Taking a 3D object file and turning it to a plushie.
What i do is both simple and complicated. It all starts with a 3D object file of some critter or character from a video game. Pokemon of course fall perfectly into this category. Take Umbreon for an example.
Most people should at least recognize the character as a pokemon. In truth, he is one of the evolutions of Eevee. Kind of a fox crossed with a cat. A perfect example to show what I do. So now, we know what Umbreon looks like, but where does this 3D part come in? Well, right from the start.
Above you can see what hides under the pretty textures. A whole lot of triangles and squares, all mashed up into the shape you want. Here is another example, this time Pikachu, pretty much everyone knows who he is.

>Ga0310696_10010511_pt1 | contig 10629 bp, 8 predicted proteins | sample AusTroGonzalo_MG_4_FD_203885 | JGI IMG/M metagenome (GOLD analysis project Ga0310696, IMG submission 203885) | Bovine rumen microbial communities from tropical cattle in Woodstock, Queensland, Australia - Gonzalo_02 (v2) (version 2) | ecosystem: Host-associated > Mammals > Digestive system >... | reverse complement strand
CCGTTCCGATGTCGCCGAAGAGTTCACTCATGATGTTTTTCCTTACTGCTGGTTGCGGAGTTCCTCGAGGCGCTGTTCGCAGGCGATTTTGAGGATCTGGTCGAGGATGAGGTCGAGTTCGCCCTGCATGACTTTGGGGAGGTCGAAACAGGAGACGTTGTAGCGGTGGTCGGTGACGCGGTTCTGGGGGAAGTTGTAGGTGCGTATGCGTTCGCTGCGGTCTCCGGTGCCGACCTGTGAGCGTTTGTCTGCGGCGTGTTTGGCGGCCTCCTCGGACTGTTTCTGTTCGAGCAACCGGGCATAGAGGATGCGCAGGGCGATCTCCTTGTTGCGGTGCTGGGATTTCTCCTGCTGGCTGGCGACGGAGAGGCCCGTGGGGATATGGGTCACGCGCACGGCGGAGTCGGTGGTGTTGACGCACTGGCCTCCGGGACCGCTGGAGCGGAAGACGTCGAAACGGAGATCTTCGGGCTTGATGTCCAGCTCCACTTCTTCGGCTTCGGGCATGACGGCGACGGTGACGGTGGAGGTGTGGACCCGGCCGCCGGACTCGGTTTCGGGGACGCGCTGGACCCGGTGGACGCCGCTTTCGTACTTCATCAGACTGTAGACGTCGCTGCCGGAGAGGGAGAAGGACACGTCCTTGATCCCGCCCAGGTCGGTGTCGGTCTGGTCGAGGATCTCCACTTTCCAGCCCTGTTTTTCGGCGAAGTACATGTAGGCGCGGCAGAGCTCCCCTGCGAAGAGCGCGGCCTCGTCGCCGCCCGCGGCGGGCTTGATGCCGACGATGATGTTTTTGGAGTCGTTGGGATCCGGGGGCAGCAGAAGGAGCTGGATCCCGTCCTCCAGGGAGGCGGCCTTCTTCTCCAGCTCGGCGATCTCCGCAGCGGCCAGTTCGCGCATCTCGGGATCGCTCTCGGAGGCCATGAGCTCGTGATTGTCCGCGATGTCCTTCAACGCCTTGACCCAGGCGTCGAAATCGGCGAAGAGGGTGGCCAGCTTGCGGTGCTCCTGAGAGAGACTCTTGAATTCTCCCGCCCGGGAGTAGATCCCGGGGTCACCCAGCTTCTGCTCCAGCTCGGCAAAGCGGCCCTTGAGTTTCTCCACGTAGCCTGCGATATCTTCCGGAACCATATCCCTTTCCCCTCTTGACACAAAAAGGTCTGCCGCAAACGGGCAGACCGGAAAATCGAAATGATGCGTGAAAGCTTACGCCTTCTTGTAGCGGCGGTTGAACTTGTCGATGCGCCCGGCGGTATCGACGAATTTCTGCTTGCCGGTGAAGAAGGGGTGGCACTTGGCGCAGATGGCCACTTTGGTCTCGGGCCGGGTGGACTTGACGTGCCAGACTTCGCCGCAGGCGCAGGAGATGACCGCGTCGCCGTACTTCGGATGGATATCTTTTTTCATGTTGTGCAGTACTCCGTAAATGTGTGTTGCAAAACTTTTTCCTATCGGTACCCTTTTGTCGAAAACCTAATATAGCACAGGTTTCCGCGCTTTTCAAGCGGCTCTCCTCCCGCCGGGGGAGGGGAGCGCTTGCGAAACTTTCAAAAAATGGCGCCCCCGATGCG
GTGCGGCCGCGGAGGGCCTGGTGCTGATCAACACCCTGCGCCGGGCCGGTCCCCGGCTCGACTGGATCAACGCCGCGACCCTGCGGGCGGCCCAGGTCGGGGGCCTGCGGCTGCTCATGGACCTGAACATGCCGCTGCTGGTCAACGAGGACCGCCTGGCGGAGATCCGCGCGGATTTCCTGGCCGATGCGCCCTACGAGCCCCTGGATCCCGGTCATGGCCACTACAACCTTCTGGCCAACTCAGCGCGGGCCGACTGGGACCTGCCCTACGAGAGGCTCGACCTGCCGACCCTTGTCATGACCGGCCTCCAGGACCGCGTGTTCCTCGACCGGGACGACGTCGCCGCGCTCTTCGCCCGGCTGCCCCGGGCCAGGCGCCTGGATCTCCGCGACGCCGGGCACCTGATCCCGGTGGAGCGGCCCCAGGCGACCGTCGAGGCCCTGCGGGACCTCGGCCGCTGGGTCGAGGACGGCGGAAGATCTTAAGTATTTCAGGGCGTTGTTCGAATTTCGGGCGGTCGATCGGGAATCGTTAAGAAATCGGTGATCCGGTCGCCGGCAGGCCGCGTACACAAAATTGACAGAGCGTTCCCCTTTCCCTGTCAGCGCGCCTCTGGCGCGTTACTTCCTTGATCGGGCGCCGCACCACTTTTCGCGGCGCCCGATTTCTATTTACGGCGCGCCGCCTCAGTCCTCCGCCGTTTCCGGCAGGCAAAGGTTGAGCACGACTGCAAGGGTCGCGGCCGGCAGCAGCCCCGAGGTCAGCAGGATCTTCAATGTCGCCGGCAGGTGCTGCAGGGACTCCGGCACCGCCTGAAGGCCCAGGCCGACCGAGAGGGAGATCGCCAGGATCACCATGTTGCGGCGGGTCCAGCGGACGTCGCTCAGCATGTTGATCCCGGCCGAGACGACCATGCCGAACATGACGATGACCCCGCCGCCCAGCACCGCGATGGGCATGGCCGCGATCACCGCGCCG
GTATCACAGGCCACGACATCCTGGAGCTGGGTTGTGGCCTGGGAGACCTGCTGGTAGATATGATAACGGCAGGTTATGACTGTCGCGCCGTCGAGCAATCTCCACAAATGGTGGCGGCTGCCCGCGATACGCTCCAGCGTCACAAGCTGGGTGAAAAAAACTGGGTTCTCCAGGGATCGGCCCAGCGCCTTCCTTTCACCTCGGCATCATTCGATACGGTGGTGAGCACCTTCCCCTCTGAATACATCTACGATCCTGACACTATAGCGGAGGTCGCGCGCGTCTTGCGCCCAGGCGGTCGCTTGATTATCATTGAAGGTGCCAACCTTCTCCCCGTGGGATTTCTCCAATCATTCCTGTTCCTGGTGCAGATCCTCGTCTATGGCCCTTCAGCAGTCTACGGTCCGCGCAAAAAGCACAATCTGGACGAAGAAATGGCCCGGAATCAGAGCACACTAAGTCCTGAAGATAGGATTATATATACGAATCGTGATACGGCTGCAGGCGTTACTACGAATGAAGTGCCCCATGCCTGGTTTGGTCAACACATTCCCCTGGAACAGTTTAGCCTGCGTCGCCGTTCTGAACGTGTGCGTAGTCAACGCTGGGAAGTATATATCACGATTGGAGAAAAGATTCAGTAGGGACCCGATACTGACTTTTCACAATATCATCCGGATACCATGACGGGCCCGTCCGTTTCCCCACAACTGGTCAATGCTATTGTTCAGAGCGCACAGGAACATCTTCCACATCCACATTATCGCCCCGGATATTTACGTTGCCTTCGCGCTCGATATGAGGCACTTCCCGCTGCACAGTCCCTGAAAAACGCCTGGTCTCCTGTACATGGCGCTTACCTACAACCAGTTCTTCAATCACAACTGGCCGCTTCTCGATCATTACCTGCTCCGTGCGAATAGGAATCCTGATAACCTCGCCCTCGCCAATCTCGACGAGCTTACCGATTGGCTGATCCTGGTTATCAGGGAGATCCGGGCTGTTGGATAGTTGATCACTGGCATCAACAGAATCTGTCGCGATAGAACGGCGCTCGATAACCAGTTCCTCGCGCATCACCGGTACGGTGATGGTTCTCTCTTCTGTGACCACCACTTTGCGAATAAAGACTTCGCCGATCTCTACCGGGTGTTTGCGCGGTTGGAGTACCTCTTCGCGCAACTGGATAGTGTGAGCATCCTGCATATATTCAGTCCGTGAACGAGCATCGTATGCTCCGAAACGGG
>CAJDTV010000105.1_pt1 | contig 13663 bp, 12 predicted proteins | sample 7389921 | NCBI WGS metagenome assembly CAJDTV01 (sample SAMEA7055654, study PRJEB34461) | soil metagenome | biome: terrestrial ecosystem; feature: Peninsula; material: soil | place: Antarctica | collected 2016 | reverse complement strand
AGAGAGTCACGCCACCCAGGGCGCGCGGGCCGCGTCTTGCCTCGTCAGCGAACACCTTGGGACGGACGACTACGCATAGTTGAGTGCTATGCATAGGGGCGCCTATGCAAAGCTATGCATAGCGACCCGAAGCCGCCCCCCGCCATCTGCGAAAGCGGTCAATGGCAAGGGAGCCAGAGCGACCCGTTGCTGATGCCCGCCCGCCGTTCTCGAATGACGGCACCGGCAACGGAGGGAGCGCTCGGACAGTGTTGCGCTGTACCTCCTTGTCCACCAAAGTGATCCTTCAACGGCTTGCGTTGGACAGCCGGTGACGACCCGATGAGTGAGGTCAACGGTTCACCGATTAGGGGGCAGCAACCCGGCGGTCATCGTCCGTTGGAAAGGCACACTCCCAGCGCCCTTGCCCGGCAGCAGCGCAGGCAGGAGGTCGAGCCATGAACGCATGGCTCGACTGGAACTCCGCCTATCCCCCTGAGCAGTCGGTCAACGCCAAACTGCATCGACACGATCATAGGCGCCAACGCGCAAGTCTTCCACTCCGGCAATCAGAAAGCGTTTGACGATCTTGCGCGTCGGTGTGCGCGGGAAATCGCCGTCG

So, how do we go from this digital 3D model to a sewing pattern? Well it’s pretty simple, as a matter of fact, people have been doing this very same thing since the dawn of the stuffed animal. Only they typically used clay or balled up newspaper.
The way a 3D model works, is the parts you see are actually paper thin, those parts can be cut off and flattened out. Of course anyone could take a digital machete hack a 3D object to pieces, but that doesn’t mean your plushie would turn out well. This is where I come in. I have figured out through trial and error, where the best places to cut are. Of course, anyone could learn what I have learned but not everyone has that kind of time. I do.
So now, I want to show you a little bit more of what I do. We will use Umbreons tail as an example.
First I tell Headus where to cut. The red lines at the base of the tail are the where. Then once I have it go all around the tail, I have it popped off. Pretty much, each red / green line is where a seam would be on the finished animal. Obviously, a solid tail would never flatten out right, so next I cut along the underside of the tail (to help hide that seam.)